The Nintendo 3DS is just hours away from launching in Japan.
The portable gaming device is scheduled to hit store shelves tomorrow in Japan for 25,000 yen (about $300), while U.S. buyers have to wait until late March. The 3DS features the familiar dual-screen design customers have grown accustomed to with the Nintendo DS, but allows gamers to play titles in 3D. The most interesting aspect of the 3DS is that it doesn't require users to wear special glasses to see the 3D effect.
Aside from that, the platform comes with an accelerometer and gyroscope to improving the gaming experience, as well as the ability for users take 3D photos. Nintendo is offering the platform in both blue and black.
But it's the device's 3D capabilities that steal the show. Like Sony with its 3D-compatible PlayStation 3, Nintendo is committed to third dimension. And the company is encouraging developers to use the 3DS' unique functionality to enhance the appeal of their titles. The only issue is, developers might not be so sure how 3D should be implemented in the average game.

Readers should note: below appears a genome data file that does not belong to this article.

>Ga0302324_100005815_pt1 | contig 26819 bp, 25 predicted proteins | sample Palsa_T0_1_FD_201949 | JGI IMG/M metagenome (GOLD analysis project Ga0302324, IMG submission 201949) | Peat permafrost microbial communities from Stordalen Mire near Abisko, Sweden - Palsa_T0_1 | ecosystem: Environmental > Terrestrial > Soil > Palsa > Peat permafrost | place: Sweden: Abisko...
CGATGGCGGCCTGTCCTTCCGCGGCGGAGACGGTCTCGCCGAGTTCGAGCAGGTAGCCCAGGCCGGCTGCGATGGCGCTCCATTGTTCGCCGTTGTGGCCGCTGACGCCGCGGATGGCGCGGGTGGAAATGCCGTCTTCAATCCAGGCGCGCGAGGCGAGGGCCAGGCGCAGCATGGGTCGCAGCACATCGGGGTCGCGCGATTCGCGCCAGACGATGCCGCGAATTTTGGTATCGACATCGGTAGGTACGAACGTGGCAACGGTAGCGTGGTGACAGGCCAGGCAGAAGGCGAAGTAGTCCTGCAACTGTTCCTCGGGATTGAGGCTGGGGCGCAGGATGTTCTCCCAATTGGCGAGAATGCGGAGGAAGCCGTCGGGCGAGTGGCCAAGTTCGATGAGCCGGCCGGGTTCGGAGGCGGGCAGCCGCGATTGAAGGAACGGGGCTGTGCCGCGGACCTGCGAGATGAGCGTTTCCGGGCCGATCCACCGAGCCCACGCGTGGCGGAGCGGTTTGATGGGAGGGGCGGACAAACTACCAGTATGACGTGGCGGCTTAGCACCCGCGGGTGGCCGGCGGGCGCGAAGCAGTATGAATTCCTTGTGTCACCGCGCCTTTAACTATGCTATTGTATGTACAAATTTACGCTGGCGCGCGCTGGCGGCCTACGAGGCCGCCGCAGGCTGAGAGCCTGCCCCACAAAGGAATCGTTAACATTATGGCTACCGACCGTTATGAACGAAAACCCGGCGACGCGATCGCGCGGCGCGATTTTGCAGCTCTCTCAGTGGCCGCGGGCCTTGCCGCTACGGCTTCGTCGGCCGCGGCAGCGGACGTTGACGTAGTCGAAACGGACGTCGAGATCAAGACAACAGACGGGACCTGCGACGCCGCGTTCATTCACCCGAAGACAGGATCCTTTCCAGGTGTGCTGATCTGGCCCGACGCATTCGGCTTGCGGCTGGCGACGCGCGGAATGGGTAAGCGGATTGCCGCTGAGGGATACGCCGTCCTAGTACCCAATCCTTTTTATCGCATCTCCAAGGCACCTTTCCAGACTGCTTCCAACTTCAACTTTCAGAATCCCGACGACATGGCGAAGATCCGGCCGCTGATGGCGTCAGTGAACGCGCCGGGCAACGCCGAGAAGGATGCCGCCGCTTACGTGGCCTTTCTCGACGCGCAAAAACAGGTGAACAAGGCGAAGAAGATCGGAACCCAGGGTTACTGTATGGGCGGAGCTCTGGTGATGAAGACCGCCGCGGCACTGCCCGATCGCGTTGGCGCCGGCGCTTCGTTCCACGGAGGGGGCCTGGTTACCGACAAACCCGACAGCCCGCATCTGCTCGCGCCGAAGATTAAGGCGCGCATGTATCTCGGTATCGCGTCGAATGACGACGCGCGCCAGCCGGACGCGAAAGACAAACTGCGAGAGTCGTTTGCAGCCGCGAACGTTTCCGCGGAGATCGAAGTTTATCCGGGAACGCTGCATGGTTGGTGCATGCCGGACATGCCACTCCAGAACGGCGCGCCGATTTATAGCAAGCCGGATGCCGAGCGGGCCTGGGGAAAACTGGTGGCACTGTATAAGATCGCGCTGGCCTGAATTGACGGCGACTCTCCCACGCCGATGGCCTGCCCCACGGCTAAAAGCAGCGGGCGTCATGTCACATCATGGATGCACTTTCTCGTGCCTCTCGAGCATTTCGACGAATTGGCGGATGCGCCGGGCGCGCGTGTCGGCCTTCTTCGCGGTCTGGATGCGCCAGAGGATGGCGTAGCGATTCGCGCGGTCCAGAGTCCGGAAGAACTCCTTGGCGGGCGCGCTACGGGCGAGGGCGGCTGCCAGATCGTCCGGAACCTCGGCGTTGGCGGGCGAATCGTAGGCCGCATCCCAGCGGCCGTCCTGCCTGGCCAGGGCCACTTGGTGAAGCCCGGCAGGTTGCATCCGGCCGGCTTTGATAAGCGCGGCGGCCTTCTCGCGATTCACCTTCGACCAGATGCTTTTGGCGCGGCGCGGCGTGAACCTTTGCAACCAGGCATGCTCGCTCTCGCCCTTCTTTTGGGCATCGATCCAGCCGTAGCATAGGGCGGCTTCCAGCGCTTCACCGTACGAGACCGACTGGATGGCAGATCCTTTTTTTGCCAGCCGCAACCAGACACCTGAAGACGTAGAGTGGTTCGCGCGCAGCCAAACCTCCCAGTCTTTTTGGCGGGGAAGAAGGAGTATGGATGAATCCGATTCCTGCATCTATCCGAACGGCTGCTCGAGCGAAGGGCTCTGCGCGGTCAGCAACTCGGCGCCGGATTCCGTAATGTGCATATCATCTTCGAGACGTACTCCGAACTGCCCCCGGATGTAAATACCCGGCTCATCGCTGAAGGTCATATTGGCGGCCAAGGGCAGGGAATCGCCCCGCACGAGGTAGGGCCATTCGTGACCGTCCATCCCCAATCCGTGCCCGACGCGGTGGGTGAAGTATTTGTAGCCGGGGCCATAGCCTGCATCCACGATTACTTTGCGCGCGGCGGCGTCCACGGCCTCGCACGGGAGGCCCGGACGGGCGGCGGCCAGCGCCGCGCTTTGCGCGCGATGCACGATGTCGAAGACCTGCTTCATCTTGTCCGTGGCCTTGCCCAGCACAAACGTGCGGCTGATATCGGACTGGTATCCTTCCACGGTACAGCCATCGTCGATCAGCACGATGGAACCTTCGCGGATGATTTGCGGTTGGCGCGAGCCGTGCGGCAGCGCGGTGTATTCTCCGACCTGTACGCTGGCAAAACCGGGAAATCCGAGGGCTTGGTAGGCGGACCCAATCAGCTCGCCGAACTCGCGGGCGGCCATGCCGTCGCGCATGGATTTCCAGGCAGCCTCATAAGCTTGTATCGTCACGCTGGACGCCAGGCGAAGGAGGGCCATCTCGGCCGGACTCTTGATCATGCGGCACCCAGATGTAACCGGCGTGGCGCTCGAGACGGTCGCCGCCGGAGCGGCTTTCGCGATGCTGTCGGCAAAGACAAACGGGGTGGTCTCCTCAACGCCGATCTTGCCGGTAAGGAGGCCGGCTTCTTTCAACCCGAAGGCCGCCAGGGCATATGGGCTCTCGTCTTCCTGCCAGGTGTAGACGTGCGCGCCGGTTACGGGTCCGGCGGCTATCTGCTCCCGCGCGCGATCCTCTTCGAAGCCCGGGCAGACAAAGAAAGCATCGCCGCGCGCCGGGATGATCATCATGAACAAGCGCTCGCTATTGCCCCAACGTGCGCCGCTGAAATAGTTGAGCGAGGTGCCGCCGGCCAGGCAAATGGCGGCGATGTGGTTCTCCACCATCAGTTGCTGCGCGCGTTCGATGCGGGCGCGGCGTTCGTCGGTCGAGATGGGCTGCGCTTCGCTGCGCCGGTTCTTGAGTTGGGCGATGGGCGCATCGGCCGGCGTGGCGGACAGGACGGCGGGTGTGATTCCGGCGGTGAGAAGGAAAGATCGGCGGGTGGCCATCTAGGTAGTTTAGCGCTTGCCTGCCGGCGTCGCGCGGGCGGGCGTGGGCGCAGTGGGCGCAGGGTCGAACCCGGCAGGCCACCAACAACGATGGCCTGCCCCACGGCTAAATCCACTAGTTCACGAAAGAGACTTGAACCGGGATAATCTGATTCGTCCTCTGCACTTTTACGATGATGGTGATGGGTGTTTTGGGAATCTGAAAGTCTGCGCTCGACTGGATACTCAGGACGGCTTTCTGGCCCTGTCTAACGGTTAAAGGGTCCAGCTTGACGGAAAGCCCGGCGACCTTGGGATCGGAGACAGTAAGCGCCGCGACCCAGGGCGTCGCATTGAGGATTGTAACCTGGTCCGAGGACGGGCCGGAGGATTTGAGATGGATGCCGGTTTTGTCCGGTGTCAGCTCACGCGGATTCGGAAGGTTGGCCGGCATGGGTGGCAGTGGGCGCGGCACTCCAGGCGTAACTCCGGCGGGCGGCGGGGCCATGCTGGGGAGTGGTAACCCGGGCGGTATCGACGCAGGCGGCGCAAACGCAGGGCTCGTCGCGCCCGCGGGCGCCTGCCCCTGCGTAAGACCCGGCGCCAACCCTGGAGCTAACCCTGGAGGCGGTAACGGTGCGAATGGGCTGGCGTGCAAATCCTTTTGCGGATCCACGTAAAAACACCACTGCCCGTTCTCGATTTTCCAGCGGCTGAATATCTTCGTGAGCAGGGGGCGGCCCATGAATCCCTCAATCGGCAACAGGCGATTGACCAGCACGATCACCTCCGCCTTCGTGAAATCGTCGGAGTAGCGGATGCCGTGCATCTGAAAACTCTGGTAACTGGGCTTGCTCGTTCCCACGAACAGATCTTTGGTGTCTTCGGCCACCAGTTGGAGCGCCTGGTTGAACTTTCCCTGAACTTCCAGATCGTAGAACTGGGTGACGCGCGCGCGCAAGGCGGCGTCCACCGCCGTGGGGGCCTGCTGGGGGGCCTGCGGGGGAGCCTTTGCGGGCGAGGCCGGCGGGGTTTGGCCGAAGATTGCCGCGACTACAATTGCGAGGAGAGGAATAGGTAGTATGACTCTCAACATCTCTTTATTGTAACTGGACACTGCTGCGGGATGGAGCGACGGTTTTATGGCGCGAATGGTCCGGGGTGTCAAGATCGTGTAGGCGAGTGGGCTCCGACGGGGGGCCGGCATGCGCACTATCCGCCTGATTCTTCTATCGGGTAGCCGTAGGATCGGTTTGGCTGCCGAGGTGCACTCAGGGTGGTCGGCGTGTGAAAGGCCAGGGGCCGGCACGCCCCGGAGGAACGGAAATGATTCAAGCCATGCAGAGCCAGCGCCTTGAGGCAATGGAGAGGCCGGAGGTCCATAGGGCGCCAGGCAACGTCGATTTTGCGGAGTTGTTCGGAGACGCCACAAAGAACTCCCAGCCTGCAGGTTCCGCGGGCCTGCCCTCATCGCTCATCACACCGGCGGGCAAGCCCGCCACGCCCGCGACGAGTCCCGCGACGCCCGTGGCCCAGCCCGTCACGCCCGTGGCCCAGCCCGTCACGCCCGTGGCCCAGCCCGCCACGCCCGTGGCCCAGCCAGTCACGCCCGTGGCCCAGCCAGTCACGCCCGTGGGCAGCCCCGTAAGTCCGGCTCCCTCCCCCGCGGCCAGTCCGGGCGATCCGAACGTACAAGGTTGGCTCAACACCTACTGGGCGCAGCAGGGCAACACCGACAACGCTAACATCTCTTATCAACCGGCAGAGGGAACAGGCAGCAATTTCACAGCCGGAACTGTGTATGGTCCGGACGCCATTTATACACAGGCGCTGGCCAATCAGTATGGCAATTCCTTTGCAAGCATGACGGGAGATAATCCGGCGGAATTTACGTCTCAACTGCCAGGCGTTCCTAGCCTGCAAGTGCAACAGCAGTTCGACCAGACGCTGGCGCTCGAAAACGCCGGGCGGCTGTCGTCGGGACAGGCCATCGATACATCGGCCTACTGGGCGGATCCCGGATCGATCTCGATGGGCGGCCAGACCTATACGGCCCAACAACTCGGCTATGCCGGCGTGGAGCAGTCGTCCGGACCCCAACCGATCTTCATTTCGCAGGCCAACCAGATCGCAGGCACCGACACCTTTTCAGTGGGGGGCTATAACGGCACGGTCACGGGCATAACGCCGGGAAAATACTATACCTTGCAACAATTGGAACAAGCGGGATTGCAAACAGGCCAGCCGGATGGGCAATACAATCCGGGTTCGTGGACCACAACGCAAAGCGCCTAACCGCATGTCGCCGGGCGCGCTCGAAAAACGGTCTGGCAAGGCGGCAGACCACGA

"The next step may be to forget about the way we've been designing games and think of a completely new approach only possible with 3D games," Tecmo Koei Games developer and producer of 3DS title Dead or Alive Dimensions, told The Wall Street Journal in an interview published today. "If making games is like cooking, we haven't figured out if 3D is a spice, or maybe a main ingredient."
But that confusion seemingly hasn't stopped developers from investing in the new portable. According to Nintendo, its U.S. launch will include 18 games from its in-house studio and third-party developers. By early June, it expects 30 games to be available to the portable platform.
More importantly, Nintendo thinks its 3DS will perform quite well at retail. It said last year that it expects to ship 1.5 million 3DS units to Japan and a total of 4 million units worldwide through the end of next month, even though the platform launches in the U.S. market on March 27 for $249.